P.S. War, simply put, was part of everyday life for the majority of ancient Greeks and Romans. Thus, to understand the classical world, we have to study their wars. It was part of their life, culture and art... But there is something else important we can gain from researching and reading classical combats.
Sometimes it’s more productive to study conflicts that are firmly residing in the past because we can employ that precious ‘thousand foot view’. We aren’t so emotionally blind or patriotically confused to not be able to learn, dispassionately, of the true movements, causes, and conclusions of the men on the fields and seas...And by understanding this great overview, we can see how our own histories and nations fit into a much, much bigger picture.
So this week, we will release a Classical Wisdom Litterae Magazine dedicated to the Peloponnesian War, a struggle between the greatest powers of the day: Athens and Sparta.
What can we learn about war by studying 27 years of battle, naval combat, famine, revolt, plague, treason, defection, exile, glory and death? Quite a lot...
If you aren’t a member already, please make sure to subscribe today to enjoy all our resources:
As a child I was terrified of dying and I think that developed when my Grandfather died when I was very young and I absorbed all the upset of the adults around me. When, at around age six, my cousin's other grandfather died I remember thinking that I was glad that he died away from home because that meant nobody would get upset. Strange reasoning. At 76, I have come more or less to terms with dying. It is inevitable so worrying does nothing at all. My only concern is that I do not want to die in excruciating pain or alone, but I can’t control that either. The Epicurean saying I was not, I am, I am not, etc is very apt. I am not religious, so do not believe in a hereafter but believe my quirks, quarks, God particle will return me to the universe out of which I came. I guess that is immortality.
Yes it should.
If you die before you die, you won't die when you die.
I think Homer through Achilles helps us engage in these thoughts.
First in the Iliad:
“Cattle and fine sheep may be taken; tripods and chestnut steeds won, but neither taking nor winning can recall a man’s spirit once the breath has left his lips. My mother, divine silver-footed Thetis, spoke the alternative fates open to me on my way to death. Remain here and fight at the siege of Troy, forgo all home-coming, yet win endless renown; or sail home to my native land, lose fame and glory, but live a long life, and be spared an early end.”
Finally in the Odyssey":
“Glorious Odysseus: don’t try to reconcile me to my dying. I’d rather serve as another man’s labourer, as a poor peasant without land, and be alive on Earth, than be lord of all the lifeless dead. Give me news of my son, instead. Did he follow me to war, and become a leader? Tell me, too, what you know of noble Peleus. Is he honoured still among the Myrmidons, or because old age ties him hand and foot do Hellas and Pthia fail to honour him. I am no longer up there in the sunlight to help him with that strength I had on Troy's wide plain, where I killed the flower of their host to defend the Argives. If I could only return strong to my father’s house, for a single hour, I would give those who abuse him and his honour cause to regret the power of my invincible hands.”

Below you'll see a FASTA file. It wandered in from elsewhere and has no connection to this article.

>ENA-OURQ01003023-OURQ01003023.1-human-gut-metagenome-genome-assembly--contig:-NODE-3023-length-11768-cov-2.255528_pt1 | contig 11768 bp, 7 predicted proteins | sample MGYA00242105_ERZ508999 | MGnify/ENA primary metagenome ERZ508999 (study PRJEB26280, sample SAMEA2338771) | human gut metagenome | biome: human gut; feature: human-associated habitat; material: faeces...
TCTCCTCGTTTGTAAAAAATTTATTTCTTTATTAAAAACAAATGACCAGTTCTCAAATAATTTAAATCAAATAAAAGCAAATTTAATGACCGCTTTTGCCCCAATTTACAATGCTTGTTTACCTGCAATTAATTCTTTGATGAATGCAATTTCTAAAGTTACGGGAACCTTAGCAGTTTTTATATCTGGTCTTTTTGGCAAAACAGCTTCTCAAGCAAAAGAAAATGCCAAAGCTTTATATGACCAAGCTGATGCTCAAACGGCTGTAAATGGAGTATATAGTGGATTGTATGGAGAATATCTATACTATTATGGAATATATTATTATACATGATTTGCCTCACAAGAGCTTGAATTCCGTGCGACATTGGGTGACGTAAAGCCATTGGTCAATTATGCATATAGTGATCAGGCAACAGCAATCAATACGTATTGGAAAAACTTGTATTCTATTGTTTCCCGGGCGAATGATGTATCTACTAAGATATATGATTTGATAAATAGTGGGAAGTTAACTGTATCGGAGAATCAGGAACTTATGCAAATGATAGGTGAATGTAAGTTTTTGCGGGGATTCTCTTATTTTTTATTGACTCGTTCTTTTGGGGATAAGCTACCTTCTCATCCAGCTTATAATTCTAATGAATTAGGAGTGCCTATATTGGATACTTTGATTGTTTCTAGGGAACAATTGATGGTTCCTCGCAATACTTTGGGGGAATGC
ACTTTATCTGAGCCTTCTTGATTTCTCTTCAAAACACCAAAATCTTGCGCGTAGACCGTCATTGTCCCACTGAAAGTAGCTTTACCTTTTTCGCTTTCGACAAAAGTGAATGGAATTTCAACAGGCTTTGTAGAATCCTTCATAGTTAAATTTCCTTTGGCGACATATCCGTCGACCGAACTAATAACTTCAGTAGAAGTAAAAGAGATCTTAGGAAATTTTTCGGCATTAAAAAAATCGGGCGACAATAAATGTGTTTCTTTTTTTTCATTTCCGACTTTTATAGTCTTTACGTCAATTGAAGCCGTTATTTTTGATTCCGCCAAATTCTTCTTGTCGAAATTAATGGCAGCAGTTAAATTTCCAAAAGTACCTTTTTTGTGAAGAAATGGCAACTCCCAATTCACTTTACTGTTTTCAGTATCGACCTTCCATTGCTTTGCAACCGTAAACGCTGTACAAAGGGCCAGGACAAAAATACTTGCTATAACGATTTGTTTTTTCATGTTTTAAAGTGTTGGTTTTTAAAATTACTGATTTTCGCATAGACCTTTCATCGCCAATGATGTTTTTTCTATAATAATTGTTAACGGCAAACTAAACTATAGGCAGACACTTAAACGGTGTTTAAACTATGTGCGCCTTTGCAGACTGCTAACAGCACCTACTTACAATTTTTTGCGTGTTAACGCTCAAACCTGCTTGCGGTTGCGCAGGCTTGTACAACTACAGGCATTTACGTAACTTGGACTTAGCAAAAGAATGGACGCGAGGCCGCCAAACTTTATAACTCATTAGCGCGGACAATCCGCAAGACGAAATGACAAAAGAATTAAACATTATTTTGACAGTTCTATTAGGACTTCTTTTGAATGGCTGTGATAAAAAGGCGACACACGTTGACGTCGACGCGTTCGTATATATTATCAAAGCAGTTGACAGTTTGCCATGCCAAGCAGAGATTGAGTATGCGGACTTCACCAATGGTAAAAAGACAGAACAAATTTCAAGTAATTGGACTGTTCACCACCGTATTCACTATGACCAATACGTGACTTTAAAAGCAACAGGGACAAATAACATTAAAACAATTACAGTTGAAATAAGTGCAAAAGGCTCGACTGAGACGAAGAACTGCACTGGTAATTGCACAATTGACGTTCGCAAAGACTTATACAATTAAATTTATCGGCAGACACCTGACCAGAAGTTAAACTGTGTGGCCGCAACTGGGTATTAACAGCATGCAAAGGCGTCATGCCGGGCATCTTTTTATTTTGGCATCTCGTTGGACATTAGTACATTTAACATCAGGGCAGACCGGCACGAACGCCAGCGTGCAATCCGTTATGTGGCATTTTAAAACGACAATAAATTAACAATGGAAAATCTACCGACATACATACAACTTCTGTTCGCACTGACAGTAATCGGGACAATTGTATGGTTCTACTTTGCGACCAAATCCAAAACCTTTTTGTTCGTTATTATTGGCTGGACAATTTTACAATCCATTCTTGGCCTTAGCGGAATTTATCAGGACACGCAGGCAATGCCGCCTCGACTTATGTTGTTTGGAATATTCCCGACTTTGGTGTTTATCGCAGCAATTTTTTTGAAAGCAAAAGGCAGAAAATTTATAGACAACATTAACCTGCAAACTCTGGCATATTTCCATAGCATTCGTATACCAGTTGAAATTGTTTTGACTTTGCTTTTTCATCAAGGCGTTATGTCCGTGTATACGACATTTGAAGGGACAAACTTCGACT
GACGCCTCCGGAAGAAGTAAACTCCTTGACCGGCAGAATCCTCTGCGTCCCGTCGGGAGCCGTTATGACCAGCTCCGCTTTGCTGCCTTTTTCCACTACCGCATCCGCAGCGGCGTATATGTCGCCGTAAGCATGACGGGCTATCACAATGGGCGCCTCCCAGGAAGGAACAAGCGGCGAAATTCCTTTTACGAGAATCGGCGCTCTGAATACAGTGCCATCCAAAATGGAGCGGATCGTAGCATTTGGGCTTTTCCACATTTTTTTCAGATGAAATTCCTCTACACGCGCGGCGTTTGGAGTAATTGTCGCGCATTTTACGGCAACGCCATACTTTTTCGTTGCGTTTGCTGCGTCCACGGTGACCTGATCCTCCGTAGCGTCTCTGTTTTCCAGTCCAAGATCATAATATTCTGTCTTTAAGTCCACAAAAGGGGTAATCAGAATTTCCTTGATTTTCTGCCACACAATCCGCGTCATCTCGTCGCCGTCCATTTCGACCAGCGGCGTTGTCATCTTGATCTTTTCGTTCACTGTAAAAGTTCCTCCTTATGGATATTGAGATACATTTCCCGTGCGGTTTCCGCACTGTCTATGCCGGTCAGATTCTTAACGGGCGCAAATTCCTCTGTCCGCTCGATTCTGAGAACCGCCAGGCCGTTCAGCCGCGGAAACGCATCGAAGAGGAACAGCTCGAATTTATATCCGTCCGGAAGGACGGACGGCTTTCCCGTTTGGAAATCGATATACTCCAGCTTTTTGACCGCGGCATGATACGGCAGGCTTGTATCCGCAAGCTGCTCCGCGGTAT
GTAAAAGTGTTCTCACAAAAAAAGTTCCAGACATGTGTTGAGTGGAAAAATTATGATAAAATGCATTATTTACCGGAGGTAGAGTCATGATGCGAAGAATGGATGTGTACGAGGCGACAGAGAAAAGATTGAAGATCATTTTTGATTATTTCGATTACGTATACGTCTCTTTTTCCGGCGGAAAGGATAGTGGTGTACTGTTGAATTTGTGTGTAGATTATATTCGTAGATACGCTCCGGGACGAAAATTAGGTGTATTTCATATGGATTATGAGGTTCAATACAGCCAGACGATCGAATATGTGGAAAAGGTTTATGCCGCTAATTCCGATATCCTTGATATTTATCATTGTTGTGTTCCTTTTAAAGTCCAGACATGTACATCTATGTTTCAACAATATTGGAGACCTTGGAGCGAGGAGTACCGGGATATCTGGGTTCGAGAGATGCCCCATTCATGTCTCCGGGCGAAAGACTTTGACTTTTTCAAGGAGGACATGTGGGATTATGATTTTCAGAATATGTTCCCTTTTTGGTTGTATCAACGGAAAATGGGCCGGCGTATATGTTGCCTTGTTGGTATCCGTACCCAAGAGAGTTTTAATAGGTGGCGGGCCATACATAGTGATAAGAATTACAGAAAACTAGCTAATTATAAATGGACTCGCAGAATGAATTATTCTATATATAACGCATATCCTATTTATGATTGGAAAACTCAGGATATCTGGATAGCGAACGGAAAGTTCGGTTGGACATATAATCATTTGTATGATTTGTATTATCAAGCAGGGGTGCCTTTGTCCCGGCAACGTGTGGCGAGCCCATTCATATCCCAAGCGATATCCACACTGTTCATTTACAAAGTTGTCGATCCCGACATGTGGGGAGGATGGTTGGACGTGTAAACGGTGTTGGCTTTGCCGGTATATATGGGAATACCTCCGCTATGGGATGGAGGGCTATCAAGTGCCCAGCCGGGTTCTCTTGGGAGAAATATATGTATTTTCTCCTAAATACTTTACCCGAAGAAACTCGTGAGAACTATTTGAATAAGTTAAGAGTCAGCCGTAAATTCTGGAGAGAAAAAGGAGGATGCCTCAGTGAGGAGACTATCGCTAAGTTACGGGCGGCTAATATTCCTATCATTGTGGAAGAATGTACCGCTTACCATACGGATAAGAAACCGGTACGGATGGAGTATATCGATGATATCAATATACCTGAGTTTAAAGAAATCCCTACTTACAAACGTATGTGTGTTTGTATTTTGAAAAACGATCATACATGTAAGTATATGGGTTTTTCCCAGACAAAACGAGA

Death should not be dreaded. It is a natural recycling of the lifeform that has occupied our body since it first infused itself into our embrio. We are here to advance our knowledge of the Cosmos (all that is and beyond what we see as reality). We have been preyed on by those who would control us by their claim to advanced knowledge of what will happen to us if we do not accept their edicts and be cast into some awful place. Odysseus visited his Mother in a damp, watery and dreary place. So fiery flames came later in time when the people learned that hot lava came from underneath, hence the idea that those who refused to obey would be consumed with fire.
We are the victims of misinformation and there should not fear death, only the chance for another round of life better than this, if we have learned what would have been better performed in this allotted time.
I believe that preparation for death is not possible beyond certain means, just as preparation for certain combat or a major sporting contest. As a Kingdom Dweller I have the assurance of faith as to my final destination and some of the steps in that process from physical death. Basically, at death I leave Creation of space time and matter and move to a holding facility until judgment is performed. There I am made holy and sin can no longer reside in me, tempt me nor even exist in my presence whatever that presence has then become. Finally, I go from bond servant to step brother of Jesus. That is both glorious and joyous. Sadly for those that have not entered the Kingdom through Romans 10:9-10 here is a journey to the White Throne and eternal sentencing.
This week’s topic is well timed as my oldest cousin fell and broke his neck and severed his central nervous chord rendering him a quadriplegic. He has fought to recover but has now received peace and entered hospice. Death is the manifestation of the peace that passes all understanding….
I’m dying to read your next post.
Join our growing community, help support the Classics… And make sense of our modern world through the lens of ancient history. This week, we’ll delve into the Peloponnesian War. What lessons can we glean from this historic event?